Winter Photo of that Bend in the River by Jim Olive
Jan. 14, 2018
We had to wait a while for a sunrise that wasn’t foggy. Finally the skies cleared, and just after dawn we headed through the woods of Memorial Park for our winter shot of that bend in the bayou that we have been documenting since the summer of 2014.
It was cold! Barely above freezing. Fortunately Jim had brought some extra gloves for his assistant, who carried the tripod through the trees down the winding dirt path carpeted with dried sycamore leaves, carefully eyeing the leaning but stalwart trunk of the headless giant loblolly pine that had died in the drought of 2011. Several summers ago on this path we had encountered a giant rat snake curled up in the remains of a 100-year-old concrete pipe from the days of Camp Logan, the World War I military training camp that occupied the park before it was a park. No need to worry about snakes in the cold, pointed out Jim, as we stepped over a decaying log. Not that a harmless rat snake is anything to worry about. Jim, an expert naturalist, commented that the big snake was likely curled up asleep deep inside the shelter of the pipe.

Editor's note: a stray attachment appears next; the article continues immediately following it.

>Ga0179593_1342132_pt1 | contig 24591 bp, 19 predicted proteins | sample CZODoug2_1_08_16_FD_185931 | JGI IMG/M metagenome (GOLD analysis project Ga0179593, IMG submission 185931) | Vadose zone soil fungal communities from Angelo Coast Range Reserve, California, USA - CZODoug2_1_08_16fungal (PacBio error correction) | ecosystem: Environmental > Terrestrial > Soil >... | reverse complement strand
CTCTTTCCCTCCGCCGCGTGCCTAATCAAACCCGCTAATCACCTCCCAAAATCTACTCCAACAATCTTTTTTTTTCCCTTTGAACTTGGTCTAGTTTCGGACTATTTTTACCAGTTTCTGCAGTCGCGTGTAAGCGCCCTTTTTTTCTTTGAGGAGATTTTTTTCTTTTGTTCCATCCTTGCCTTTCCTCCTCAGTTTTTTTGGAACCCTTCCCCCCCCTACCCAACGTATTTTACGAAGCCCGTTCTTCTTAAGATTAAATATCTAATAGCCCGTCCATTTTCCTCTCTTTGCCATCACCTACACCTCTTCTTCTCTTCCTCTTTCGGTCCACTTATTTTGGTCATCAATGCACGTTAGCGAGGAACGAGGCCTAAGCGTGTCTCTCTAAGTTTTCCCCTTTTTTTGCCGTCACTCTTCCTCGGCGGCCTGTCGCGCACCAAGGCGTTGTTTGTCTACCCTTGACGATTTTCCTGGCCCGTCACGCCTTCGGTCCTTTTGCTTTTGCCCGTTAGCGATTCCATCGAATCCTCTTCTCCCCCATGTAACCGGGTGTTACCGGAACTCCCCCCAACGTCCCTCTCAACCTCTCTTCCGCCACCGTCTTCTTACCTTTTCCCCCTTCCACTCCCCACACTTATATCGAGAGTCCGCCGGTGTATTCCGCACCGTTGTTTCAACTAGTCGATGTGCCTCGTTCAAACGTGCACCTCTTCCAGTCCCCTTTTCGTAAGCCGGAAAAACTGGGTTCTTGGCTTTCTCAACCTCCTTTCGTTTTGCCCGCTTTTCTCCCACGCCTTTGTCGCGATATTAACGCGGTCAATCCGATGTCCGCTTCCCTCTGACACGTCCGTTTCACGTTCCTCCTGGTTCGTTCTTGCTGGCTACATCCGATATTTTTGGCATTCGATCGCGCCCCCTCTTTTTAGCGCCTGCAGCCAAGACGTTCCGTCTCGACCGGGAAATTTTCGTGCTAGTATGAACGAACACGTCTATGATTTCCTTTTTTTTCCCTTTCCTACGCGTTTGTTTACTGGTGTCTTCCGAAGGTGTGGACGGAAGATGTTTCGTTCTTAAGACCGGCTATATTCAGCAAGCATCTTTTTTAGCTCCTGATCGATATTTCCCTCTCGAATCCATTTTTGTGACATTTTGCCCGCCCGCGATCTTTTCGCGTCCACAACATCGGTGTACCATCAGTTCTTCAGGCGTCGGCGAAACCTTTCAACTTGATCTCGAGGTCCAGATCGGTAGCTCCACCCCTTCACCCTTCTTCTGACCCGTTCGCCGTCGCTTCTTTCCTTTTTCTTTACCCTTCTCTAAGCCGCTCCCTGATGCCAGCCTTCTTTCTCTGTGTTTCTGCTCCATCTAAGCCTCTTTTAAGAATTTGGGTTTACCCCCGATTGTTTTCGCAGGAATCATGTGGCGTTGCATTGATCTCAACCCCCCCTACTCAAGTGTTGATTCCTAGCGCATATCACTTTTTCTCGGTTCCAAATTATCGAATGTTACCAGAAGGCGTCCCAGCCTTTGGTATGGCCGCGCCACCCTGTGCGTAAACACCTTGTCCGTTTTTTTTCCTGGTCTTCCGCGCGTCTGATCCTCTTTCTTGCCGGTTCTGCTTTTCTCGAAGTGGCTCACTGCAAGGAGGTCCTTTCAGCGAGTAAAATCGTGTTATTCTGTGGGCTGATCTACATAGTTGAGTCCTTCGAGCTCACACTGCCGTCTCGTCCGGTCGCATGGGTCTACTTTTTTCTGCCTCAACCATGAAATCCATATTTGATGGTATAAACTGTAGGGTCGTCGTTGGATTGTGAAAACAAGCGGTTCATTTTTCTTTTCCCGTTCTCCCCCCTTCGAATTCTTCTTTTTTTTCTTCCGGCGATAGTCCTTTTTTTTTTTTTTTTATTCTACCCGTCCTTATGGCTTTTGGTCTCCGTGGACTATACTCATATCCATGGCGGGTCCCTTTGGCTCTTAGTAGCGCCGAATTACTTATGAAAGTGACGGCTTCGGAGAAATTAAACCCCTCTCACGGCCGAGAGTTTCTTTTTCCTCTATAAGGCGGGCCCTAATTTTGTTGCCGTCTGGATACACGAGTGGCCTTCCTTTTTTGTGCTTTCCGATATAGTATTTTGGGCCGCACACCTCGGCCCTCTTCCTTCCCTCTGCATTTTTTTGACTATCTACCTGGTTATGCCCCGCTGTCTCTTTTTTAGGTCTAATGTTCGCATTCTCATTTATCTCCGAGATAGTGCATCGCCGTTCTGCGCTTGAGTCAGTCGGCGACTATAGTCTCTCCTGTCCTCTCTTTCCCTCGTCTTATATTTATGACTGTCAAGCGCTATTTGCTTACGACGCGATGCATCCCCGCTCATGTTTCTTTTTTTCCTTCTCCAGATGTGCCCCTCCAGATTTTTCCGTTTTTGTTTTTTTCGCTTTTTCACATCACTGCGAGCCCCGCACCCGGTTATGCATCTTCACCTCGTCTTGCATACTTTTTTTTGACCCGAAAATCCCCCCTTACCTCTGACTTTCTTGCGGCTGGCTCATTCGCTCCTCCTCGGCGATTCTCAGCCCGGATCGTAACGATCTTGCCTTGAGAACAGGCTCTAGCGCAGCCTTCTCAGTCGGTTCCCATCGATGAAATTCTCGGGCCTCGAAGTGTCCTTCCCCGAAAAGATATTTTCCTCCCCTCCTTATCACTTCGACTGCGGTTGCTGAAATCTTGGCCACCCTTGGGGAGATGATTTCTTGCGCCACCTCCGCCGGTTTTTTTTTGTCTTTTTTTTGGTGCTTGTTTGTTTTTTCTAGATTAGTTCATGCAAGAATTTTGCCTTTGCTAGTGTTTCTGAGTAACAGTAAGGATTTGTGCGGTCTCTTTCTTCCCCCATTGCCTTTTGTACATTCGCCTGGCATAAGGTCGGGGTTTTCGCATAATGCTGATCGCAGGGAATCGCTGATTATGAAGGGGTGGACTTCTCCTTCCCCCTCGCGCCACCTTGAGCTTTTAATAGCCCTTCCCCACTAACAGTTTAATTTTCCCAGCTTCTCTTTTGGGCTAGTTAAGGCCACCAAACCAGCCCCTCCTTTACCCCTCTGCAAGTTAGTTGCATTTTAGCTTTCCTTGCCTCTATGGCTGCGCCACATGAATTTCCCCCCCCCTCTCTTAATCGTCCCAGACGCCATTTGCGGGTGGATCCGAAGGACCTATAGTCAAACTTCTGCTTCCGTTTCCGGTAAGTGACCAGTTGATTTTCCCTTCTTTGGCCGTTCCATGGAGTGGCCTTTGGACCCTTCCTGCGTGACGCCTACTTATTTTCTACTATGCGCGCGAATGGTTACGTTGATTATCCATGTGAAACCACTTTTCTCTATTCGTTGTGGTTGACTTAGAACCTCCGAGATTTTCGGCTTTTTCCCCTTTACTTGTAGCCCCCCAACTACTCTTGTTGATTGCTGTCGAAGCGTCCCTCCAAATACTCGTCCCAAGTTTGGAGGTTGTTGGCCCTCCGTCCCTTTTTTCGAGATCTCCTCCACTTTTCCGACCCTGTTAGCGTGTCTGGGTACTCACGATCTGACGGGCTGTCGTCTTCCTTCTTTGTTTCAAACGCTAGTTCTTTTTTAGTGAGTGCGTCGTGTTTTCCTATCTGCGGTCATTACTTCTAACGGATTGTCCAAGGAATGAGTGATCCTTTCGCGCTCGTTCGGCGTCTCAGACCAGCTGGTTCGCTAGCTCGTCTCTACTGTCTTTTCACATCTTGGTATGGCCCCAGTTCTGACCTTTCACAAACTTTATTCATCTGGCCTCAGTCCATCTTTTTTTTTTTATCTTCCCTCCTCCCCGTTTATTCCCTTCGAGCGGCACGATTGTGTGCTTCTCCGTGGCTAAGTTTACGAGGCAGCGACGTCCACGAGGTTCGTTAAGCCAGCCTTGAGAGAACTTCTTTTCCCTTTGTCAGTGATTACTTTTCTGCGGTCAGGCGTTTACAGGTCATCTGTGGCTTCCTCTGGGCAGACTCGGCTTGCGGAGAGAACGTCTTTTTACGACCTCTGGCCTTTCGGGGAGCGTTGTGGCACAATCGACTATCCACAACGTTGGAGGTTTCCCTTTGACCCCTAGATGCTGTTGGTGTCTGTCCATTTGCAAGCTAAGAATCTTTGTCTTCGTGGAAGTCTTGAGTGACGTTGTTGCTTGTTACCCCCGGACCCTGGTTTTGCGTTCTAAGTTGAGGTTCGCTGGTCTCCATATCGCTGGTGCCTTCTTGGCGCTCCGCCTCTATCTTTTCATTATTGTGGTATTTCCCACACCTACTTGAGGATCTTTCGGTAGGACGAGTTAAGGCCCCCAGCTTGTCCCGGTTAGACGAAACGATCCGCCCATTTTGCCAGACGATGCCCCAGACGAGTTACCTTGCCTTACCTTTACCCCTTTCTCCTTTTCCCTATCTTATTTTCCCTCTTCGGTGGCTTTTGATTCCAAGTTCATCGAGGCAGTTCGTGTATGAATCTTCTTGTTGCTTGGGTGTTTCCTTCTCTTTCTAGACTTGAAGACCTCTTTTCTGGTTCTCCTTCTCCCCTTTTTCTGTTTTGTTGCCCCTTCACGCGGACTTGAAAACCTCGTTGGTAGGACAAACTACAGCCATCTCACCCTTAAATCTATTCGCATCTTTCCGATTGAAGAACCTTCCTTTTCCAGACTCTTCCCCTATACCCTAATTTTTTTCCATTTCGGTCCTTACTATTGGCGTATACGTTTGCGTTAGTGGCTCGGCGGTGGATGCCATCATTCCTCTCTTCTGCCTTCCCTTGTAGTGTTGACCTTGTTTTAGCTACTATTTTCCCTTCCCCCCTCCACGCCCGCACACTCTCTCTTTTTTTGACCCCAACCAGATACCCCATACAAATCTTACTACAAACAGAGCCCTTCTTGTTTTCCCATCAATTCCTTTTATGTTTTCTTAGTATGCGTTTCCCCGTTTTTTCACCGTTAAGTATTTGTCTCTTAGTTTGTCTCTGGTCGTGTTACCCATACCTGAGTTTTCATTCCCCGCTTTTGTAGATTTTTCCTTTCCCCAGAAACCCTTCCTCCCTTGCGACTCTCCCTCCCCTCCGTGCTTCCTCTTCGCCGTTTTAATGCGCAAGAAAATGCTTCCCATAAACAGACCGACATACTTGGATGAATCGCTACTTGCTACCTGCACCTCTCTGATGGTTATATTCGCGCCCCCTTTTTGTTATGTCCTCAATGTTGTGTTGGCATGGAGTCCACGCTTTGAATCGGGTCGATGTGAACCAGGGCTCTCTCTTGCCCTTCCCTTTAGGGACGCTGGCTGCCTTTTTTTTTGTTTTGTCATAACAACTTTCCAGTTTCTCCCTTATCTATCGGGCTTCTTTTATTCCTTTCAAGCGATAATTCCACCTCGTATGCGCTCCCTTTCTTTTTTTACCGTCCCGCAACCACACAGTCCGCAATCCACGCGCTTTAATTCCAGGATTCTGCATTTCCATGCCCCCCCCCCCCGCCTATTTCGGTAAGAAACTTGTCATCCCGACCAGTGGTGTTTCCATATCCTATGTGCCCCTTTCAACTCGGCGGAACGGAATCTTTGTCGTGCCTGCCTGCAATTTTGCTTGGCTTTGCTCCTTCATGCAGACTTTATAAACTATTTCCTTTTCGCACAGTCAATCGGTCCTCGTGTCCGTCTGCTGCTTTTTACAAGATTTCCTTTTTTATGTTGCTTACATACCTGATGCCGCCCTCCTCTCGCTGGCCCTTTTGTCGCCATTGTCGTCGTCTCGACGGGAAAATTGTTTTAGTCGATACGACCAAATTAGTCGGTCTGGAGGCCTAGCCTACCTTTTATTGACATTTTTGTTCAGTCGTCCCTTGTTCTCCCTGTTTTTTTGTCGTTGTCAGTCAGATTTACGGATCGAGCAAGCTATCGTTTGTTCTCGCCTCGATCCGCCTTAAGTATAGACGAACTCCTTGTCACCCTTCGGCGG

The landscape was much changed. It was winter, for one thing, so there was more visibility through the leafless trees and vegetation. Also there were fewer trees and vegetation, so much having slid and fallen into the bayou with the sloughing of the banks during and after Harvey. The bayou, flowing at about 600 cubic feet per second, was much closer to the path, the flooding river having washed down the banks while at the same time piling new sediment on top of them.
We could hardly locate our regular spot, the bank was so changed. Our landmarks were gone. We walked back and forth looking for the angle, though we had taken a photo in October for our fall shot. To make things more difficult, the rising winter sun was shining directly into our eyes and into Jim’s camera. Jim was discouraged. Should we could come back later? But we waited, sheltering behind some yaupon branches. And eventually the sun hit the opposite bank, and Jim got his shot.